Judge denies COVID-related request to release illegal immigrants from family detention facilities
Federal Judge James Boasberg denied a request for a preliminary injunction
Federal Judge James Boasberg on Wednesday denied a request for a preliminary injunction to release people currently held at several family immigration detention facilities.
In his ruling in the United States District Court for the District of Columbia, the judge refused the request that the detainees be released due to the coronavirus pandemic.
"Petitioners, fearful as we all are of contracting a novel and dangerous disease, understandably swing for the fences in seeking wholesale release," the judge wrote. "Those fences are high and hard to clear, however, as Petitioners must demonstrate that no court-ordered remedy other than their release will do," Boasberg said.
"The Preliminary Injunction Motion presents difficult legal questions and turns on disputed factual allegations about what is actually taking place inside the FRCs," Boasberg noted. "At this point, however, the Court need not untangle those knots. Even assuming the conditions of Petitioners’ confinement violate their due-process rights, they have not yet clearly shown that they are entitled to the extraordinary remedy of blanket release from immigration detention. The Court will accordingly deny their Motion."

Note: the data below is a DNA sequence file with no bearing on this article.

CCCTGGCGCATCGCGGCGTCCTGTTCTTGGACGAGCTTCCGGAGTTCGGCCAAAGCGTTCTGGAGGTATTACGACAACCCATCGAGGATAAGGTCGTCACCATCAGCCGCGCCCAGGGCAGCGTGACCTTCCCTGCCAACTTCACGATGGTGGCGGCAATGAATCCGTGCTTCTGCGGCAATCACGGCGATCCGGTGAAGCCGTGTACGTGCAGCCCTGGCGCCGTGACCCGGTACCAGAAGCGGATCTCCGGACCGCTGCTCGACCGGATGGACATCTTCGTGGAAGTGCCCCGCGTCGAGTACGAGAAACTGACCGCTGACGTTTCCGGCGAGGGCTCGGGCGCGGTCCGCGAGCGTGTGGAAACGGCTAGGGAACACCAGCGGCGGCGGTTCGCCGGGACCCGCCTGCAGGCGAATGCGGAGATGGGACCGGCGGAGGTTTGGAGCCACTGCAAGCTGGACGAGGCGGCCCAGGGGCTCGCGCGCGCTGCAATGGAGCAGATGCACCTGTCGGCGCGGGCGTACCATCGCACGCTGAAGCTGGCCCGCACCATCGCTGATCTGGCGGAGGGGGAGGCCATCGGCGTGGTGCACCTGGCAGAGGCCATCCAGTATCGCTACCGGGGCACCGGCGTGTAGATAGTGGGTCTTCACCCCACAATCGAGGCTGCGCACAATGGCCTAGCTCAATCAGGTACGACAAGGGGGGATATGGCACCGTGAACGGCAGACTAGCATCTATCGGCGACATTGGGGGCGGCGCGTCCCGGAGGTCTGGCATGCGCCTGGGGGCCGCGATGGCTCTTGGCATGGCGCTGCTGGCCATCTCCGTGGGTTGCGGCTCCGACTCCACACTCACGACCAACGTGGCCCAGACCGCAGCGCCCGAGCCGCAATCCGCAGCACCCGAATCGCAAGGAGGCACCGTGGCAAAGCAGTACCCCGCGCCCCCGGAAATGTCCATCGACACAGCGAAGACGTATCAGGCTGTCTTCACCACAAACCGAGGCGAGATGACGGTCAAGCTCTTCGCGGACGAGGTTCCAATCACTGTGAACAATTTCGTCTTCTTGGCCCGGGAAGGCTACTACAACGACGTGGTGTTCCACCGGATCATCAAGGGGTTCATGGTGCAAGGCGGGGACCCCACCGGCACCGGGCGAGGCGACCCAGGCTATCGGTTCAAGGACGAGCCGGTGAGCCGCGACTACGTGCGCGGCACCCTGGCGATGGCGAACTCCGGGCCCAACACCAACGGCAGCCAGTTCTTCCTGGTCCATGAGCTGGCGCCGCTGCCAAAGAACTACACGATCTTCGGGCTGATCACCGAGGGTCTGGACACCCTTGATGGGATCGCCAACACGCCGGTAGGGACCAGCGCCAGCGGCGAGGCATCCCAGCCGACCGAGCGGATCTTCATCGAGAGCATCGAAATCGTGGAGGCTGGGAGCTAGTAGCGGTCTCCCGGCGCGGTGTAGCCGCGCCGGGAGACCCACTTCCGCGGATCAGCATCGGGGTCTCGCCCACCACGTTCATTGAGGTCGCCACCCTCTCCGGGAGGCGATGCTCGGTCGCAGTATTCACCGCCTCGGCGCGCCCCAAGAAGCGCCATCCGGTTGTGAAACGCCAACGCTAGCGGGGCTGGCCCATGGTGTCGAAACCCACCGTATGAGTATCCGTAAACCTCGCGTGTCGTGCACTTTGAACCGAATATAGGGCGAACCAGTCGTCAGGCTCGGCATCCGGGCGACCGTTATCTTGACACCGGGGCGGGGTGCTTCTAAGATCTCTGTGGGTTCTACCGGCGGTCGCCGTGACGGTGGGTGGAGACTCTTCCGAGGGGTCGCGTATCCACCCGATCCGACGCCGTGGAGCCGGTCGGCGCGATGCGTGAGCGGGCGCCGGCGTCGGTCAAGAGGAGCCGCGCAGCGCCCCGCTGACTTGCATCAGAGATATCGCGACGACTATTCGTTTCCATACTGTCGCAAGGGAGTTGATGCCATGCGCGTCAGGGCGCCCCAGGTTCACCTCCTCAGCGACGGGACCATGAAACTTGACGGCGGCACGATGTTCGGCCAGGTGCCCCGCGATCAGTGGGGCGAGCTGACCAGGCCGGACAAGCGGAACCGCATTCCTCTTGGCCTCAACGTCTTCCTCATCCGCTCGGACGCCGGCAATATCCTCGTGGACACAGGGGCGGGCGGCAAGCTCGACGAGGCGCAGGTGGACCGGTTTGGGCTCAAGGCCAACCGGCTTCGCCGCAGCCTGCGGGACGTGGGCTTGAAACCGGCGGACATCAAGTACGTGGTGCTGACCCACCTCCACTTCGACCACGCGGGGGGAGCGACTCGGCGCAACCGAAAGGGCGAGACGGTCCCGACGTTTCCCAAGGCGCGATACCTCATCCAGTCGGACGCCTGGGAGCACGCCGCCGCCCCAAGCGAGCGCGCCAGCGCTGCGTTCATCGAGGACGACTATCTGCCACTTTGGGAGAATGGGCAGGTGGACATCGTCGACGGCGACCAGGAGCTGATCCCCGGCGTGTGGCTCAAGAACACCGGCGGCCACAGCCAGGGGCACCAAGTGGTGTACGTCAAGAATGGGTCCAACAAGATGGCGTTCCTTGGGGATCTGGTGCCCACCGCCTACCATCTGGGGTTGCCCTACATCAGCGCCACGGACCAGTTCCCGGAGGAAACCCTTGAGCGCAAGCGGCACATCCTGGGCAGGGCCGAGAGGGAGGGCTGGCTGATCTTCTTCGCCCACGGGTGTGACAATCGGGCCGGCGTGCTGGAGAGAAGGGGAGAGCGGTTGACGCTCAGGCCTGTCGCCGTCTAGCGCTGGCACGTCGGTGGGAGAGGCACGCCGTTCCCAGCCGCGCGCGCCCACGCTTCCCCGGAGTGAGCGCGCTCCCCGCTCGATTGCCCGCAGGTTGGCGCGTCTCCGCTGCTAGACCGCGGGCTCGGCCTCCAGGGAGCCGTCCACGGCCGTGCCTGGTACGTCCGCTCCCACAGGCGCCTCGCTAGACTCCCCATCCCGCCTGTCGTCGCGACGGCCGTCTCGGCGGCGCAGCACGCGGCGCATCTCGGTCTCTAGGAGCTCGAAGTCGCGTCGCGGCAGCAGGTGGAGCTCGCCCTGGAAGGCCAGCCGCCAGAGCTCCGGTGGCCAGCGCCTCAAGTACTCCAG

Boasberg said that another federal court has ordered that minors who have been at the facilities more than 20 days should be released.
"Many Petitioners are minors who qualify," he said. "As a practical matter, then, Petitioners’ request for release pertains principally to the adults among them."
According to data from Johns Hopkins University, there have been more than 3.94 million confirmed coronavirus cases in the U.S. and more than 142,000 deaths.